TitleManaging the Medieval Workforce: Three Examples from England
Date/TimeWednesday 6 July 2022: 14.15-15.45
OrganiserChris Lewis, Institute of Historical Research, University of London
Moderator/ChairHerbert Eiden, International Capital Market Association (ICMA) Centre, University of Reading
Paper 1240-a Building the Great Brick Donjon at Tattershall Castle, Lincolnshire: Construction Management in the 15th Century
(Language: English)
David H. Kennett, Independent Scholar, Stratford-upon-Avon
Index Terms: Architecture - Secular; Economics - General; Social History
Paper 1240-b Manorial Administration: The Role of Officials as Organisers and Managers
(Language: English)
Grace Owen, Faculty of Humanities, Arts & Social Sciences, University of Exeter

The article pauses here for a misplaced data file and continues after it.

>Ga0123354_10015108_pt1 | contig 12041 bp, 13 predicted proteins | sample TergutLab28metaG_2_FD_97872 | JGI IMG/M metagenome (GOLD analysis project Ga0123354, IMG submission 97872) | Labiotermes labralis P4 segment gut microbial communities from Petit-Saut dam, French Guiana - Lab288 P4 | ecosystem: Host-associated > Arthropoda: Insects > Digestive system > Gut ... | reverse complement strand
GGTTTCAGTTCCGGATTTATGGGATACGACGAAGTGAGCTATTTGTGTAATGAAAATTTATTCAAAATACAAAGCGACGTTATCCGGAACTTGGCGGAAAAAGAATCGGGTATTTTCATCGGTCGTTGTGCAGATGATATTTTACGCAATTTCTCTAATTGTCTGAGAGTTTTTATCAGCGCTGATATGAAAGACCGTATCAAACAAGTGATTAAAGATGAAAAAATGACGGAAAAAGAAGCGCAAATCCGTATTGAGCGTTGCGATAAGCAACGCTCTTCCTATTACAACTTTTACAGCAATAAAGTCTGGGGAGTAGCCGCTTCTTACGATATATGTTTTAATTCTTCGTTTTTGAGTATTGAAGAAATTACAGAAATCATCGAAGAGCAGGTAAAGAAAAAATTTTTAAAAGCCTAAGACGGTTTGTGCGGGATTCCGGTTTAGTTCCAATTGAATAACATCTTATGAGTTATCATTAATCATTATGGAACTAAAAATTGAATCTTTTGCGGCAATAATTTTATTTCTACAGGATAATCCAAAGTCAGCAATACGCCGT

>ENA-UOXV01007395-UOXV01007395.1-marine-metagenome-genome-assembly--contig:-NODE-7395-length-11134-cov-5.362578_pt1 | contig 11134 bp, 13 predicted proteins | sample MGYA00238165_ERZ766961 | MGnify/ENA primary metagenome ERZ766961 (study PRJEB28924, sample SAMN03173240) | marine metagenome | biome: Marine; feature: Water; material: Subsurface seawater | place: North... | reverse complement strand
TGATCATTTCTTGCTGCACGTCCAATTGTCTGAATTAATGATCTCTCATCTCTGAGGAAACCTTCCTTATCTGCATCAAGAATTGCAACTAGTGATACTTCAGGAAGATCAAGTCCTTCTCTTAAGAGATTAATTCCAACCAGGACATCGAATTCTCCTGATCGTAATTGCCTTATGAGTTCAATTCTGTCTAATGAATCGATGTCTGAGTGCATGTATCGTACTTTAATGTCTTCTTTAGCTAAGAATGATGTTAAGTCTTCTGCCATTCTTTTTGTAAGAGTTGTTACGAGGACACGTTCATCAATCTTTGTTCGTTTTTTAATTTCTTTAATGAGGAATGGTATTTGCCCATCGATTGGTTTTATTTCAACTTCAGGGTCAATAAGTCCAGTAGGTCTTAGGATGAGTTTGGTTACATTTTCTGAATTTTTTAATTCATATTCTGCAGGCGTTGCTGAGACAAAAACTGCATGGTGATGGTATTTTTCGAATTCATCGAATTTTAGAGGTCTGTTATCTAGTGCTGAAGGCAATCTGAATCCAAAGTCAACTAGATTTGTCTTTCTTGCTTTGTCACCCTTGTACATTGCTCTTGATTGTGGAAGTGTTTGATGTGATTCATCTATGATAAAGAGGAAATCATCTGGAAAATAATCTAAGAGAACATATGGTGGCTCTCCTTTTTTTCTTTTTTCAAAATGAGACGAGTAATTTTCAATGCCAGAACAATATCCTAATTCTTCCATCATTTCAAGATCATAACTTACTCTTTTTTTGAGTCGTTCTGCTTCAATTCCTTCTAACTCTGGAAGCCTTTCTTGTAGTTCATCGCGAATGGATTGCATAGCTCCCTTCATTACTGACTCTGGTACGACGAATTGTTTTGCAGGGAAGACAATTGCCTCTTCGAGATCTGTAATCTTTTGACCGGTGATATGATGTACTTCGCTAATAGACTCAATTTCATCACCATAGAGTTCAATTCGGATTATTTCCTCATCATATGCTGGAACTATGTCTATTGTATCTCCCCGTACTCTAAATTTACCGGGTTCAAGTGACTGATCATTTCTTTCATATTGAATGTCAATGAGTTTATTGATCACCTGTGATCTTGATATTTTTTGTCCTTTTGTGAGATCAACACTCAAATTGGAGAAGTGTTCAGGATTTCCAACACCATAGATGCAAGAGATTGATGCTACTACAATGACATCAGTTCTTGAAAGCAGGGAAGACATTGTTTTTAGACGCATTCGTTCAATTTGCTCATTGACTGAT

Index Terms: Administration; Daily Life; Economics - Rural; Social History
Paper 1240-c Winchester, 1086: Managing the Work of the Domesday Scribes
(Language: English)
Chris Lewis, Institute of Historical Research, University of London
Index Terms: Administration; Archives and Sources; Literacy and Orality; Manuscripts and Palaeography
AbstractThe practicalities of managing a workforce were a commonplace across the Middle Ages but have usually been addressed rather narrowly, sector by sector. Workforce management was multi-faceted. As in all periods, completing work successfully required planning ahead and close attention throughout. It might involve the avoidance or resolution of problems across a range of aspects: the selection, housing, feeding, and remuneration of workers; the supply of materials and tools; the succession and pace of different tasks; and in some cases the onward logistics of what was produced. This session takes cases from three different sectors of the economy (building, agriculture, and government) and brings insights from other disciplines and methodologies as various as modern construction management, mapping, and palaeography. It attempts to define what was ubiquitous when managing workers in the Middle Ages, and what was unique to particular types of work.